Trade Show Coverage in the Web Era

Photo: Katy TomasuloBy Katy Tomasulo
President, Washington, D.C., Chapter

I recently returned from my industry’s largest trade show, and I couldn’t help but reflect on how different reporting from trade shows is now than when I went to my first one nine years ago. The work days used to be long — get to the show at 7 a.m. for press conferences, walk the exhibit floor and attend seminars all day, attend media events or sales dinners in the evening, and then finally take the shoes off at 10 or 11. But now they’re absolute marathons: The shoes still come off at 10, but now we sit in our hotel rooms and write Web articles into the wee hours. What’s more, we forego 15-minute lunch breaks to sit in the press room writing up seminars and we precariously walk the show floor aisles while typing Twitter updates into our cell phones. Times have changed.

Networking and gathering sources and future story ideas is no longer our sole purpose at trade shows. We must generate daily coverage for our Web sites.

Unfortunately, there’s not much of a solution to the new 17-hour workdays. But here are some tips I picked up over the last few years. Please add yours in the comments section. (Note: This is separate from those of you who have trade show dailies.)

  • Divide and conquer: If you have multiple staffers and/or multiple sister publications headed to the same show, plan out in advance who is covering what. Then share everyone’s stories, as appropriate, on all of the magazines’ Web sites.
  • Share content: As mentioned above, share content across related publications. There’s no point in duplicating coverage, and there’s plenty to go around. Devise a system for alerting fellow editors about new articles or agree on a Web tagging system that will automate everything. This way, each magazine’s Web site can dedicate—and fill—a space for show coverage.
  • Boost traffic with social media. My fellow editors and I jumped head-long into Twitter this year, and this allowed us to publicize our coverage and to create a sense of community among those in attendance and those following along at home. We Tweeted links to posted articles and we commented on what we were seeing at booths. It was also helpful in reverse: I subscribed to text notices of those folks who I knew were at the show and received a couple of helpful Tweets of great products to go see. Be sure to use (or create) a hashtag for the show so that your Tweets and that of your industry peers can be searched and seen all together.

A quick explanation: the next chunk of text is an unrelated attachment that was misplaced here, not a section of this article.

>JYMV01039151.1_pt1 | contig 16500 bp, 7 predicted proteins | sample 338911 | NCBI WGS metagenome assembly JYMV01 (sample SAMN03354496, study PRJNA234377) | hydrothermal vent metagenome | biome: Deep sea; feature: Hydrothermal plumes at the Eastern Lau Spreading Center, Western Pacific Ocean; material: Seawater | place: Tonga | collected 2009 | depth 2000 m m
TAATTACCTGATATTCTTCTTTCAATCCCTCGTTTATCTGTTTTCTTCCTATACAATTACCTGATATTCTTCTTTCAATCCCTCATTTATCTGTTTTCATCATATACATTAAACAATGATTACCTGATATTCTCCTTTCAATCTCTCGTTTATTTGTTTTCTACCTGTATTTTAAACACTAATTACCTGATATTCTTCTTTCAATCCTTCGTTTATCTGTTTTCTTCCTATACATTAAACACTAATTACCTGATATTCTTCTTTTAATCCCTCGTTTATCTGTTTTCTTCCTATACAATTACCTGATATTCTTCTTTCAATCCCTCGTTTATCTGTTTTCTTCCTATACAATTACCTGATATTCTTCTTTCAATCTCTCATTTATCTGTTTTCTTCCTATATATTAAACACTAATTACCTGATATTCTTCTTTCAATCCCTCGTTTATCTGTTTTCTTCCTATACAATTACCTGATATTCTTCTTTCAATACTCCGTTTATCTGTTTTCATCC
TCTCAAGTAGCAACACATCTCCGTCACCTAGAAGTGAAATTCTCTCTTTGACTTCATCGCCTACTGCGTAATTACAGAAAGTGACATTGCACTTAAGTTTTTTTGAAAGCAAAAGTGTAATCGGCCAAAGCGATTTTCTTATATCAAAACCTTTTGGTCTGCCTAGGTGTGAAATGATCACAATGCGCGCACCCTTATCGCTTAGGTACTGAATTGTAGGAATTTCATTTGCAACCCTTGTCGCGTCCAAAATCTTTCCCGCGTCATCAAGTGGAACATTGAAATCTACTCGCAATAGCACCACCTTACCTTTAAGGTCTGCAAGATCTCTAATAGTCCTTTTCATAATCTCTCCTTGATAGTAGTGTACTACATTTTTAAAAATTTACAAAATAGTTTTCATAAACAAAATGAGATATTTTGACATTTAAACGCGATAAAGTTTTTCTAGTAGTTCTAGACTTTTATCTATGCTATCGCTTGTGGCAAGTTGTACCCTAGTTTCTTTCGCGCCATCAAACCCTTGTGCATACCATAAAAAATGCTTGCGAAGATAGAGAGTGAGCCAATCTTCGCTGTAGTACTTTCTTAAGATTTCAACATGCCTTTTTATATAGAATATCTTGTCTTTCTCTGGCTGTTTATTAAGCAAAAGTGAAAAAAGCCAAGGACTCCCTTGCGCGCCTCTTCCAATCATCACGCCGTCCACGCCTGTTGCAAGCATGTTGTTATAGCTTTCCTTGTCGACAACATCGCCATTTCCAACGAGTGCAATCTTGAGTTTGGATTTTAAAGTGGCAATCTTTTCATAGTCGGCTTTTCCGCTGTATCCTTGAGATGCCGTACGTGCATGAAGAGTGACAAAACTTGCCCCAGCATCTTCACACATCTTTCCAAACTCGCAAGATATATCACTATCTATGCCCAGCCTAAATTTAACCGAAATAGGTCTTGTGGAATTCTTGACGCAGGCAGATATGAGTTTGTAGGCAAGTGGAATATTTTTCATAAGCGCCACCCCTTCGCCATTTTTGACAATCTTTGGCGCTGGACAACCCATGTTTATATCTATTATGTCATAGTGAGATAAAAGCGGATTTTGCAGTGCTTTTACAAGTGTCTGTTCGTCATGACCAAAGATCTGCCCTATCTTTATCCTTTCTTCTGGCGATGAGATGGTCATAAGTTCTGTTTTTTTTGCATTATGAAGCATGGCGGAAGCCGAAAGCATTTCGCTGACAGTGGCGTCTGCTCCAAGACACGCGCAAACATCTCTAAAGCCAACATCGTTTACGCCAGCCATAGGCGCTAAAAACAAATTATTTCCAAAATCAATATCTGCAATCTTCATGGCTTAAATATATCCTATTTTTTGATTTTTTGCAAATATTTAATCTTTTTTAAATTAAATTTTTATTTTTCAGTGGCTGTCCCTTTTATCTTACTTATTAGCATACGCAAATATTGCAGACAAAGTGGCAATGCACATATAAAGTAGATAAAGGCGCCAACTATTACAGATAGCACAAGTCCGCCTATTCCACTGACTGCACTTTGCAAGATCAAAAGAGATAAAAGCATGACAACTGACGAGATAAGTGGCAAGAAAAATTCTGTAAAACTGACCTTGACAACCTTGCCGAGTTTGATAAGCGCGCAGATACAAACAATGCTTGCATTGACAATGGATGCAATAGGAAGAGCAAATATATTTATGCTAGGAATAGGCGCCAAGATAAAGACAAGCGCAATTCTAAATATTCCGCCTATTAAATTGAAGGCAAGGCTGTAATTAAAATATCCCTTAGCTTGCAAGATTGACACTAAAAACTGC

• Don’t force a story when there isn’t one. There’s nothing more frustrating than spending 90 minutes in a seminar and coming out with nothing to write up for the Web site and nothing to turn into a future story or contact. Accept that not every session is perfect or follows the description in the show guide. And remember: Readers don’t want to hear that you were in a seminar. They want to hear what they would have learned if they had been in the room. If there isn’t advice, research, or valuable job-helping information for your reader, don’t waste their time or your time forcing it into an article.
  • Keep it short. No one wants to read a 2,000-word seminar recap. Give them the actionable information and skip the fluff.
  • Use multimedia. Enhance your coverage with video. My colleagues used video more than ever this year. Here are some tips:

    a) Plan ahead: We met several times to discuss strategy, devise a schedule, and learn the equipment. Discussing tactics as a group helped us brainstorm what might work and what wouldn’t work.